Drive-By Download Sites Chauffeur Spyware

Spyware often makes its way onto users' systems through so-called drive-by download sites that circumvent disclosure through nefarious methods.

Increasingly, spyware is making its way onto users systems through so-called drive-by-download sites using nefarious methods that circumvent disclosure.

One example is, which claims to be a Web site affiliate company just for drive-by sites, using a model similar to aboveboard affiliate networks such as Commission Junction and LinkShare.

The Web domain, which is registered to an individual named "Vasiliy Pupkin" at an apparently fictional address, has been active since December 2004 and makes no secret of its owners desire to leverage browser exploits (in this case, the popular iFrame browser exploit) to make money.

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The Web sites Terms page says that pays 55 cents per install or $55 for 1,000 unique installs of a 3KB program that "changes the homepage and installs toolbar and dialer."

Web site operators interested in joining the network must submit a URL for their Web sites, an estimate of their daily traffic and the account number for an online payment service such as E-gold.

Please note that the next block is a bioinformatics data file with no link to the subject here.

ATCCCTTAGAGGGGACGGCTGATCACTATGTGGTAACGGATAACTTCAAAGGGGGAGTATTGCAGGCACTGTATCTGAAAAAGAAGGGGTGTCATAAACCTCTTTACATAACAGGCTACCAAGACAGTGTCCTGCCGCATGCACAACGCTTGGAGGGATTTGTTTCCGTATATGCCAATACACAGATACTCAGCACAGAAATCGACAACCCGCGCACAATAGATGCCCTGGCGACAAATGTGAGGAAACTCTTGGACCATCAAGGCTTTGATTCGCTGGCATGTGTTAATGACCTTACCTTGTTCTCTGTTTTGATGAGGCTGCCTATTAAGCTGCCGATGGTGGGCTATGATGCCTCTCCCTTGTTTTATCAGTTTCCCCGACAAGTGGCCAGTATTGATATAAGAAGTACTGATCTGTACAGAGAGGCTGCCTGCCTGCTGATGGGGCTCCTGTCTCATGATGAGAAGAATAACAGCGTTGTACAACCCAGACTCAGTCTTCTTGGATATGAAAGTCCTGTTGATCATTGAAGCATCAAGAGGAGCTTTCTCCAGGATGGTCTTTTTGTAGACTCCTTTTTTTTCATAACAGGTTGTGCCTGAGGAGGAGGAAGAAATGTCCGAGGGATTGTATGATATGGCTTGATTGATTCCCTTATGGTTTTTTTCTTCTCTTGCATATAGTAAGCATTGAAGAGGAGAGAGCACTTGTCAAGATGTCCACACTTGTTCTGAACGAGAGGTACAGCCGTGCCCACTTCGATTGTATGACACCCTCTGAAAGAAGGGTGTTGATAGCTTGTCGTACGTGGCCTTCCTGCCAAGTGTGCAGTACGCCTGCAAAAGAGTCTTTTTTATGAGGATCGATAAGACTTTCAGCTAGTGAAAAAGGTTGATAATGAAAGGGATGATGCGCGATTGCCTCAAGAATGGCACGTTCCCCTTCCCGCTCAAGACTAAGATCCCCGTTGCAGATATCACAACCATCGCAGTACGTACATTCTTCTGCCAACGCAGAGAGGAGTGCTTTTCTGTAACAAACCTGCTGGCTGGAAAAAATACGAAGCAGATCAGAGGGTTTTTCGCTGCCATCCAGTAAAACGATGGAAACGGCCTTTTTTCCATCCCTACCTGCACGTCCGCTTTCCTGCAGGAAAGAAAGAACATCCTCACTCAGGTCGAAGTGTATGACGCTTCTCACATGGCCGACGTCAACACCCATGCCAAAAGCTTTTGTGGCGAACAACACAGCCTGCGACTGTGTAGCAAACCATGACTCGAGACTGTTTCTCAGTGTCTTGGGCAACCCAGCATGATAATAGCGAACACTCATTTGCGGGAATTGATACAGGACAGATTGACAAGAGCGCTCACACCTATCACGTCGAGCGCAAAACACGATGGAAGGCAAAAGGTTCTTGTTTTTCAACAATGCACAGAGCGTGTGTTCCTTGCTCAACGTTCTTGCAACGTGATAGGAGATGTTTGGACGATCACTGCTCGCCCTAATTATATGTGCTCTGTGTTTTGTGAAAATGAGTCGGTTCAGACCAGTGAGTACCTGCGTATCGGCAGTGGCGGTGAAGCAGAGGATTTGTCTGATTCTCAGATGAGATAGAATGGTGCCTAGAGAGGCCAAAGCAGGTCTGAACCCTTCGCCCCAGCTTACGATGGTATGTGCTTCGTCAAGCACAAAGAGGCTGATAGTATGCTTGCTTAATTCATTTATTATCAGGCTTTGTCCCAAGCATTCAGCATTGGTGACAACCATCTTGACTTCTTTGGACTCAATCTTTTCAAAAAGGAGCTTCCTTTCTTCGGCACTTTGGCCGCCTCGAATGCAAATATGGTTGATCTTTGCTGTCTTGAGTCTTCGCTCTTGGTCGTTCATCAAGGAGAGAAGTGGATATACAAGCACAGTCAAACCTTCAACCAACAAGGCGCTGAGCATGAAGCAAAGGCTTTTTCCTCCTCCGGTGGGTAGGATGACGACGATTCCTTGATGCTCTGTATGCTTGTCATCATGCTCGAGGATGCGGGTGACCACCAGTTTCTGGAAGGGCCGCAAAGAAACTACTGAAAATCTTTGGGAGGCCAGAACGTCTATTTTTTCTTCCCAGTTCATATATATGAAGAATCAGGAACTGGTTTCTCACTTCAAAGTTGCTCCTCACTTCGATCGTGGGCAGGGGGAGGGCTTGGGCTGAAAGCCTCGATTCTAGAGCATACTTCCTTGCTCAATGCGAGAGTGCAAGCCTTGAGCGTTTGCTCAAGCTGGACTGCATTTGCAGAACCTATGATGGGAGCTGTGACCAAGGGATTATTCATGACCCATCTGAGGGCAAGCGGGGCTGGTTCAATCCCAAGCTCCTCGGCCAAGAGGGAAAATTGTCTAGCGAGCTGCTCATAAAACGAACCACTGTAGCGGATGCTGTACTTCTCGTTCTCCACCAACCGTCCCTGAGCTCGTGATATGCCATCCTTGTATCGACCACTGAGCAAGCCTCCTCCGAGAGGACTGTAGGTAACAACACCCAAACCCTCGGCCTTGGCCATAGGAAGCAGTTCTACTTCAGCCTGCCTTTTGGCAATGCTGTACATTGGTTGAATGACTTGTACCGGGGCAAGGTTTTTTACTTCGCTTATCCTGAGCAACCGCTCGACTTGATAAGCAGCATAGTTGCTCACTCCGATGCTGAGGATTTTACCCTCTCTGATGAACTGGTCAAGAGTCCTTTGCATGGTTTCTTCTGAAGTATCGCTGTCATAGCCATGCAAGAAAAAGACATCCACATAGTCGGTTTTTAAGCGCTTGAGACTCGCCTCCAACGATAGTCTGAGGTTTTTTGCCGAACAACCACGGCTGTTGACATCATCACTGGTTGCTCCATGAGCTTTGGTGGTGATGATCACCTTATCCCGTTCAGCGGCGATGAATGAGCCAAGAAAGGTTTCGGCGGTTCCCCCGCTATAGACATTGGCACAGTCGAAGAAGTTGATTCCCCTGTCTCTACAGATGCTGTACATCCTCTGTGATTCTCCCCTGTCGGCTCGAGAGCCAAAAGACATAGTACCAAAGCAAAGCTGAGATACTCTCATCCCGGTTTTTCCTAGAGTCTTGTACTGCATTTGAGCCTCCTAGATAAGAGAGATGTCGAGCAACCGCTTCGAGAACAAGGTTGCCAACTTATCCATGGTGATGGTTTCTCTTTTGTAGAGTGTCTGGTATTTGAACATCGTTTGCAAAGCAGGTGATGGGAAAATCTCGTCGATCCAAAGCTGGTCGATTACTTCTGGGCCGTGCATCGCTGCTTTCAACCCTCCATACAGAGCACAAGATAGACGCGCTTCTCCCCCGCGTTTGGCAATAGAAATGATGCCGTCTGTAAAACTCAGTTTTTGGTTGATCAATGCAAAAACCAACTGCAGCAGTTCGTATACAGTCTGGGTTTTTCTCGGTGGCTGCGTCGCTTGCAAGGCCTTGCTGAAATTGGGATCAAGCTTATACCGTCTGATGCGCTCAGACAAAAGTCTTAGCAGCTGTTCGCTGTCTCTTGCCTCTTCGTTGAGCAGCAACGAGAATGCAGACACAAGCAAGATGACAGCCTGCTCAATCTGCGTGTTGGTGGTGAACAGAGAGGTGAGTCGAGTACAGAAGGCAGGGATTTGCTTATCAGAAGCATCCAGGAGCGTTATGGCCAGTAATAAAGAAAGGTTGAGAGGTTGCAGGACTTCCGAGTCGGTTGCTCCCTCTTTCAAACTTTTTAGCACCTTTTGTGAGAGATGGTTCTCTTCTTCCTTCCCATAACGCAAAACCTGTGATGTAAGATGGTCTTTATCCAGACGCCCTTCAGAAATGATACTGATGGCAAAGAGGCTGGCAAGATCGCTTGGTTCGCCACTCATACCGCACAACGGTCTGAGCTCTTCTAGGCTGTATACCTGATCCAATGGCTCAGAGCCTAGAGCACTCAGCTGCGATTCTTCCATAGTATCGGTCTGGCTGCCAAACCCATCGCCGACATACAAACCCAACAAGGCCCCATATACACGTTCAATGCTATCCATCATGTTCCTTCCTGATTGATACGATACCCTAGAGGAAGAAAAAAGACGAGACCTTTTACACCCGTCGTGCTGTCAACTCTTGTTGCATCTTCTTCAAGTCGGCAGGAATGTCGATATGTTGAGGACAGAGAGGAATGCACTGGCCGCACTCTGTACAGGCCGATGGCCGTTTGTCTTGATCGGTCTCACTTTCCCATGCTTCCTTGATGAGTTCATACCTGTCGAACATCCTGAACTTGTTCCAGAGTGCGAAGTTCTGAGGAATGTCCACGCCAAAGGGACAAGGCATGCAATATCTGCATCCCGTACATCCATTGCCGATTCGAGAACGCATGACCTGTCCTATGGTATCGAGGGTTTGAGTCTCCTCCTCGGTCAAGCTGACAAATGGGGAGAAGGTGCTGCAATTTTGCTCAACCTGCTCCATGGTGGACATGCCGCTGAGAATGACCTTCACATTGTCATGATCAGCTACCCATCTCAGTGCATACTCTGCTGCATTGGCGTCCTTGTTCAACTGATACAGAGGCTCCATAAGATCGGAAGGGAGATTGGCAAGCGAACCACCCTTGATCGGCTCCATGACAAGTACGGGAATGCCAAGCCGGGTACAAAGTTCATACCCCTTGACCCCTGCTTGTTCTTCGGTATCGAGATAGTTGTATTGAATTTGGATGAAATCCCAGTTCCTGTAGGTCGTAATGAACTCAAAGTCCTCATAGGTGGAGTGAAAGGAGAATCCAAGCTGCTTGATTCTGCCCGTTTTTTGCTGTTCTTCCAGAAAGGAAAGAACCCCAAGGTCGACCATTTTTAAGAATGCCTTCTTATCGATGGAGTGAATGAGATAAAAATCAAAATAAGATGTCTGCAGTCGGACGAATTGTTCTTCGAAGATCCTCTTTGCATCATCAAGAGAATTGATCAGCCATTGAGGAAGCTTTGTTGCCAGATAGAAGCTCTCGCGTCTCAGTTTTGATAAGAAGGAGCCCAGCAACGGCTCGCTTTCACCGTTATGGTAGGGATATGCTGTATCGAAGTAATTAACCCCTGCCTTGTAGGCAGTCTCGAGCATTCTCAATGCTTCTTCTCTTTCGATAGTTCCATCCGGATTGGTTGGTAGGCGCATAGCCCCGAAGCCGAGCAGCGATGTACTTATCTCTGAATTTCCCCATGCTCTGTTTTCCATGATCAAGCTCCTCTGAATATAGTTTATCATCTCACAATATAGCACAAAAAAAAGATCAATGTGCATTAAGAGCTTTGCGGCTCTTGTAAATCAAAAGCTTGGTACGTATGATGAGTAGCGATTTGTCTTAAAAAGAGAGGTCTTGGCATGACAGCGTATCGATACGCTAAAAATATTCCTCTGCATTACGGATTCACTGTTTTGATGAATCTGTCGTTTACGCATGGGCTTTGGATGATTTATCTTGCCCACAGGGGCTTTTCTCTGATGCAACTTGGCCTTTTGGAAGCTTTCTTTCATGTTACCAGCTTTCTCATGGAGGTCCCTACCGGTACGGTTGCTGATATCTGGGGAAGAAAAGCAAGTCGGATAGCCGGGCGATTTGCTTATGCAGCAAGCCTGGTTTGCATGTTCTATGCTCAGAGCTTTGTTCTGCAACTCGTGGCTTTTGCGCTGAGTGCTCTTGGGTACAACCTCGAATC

/zimages/6/28571.gifClick here to read about the many faces of spyware.

In exchange, they are sent a small piece of HTML code containing the iFrame exploit, which the site owners are expected to attach to their pages. Web surfers who visit those pages using vulnerable versions of Windows or Microsoft Corp.s Internet Explorer Web browser have iFrameDollars.bizs programs silently installed.

An administrator at the site, who uses the name "Alex Zemlickas" and claims to be from Lithuania, forwarded a copy of the iFrame exploit distributed by the affiliates to eWEEK.

An analysis by iDefense Inc. of that exploit revealed a hostile link that triggers a second exploit and installs X.chm, a Trojan-Downloader program, according to Ken Dunham, director of malicious code at iDefense, a computer security intelligence company in Reston, Va.

The downloader, in turn, pulls 111 applications onto the client computer, including other downloaders and Trojan back-door programs, not to mention MediaTickets, an adware program owned by Clickspring LLC, of Brookline, Mass., Dunham said.

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In addition to distributing malicious code and adware through its affiliates, mines click-through traffic from systems compromised by the groups exploit and uses pop-up messages to tempt users into buying nonexistent software programs, taking a cut of any sales.

The crew isnt above using its network of compromised machines to distribute spam or to steal personal information from users, either, Dunham said.

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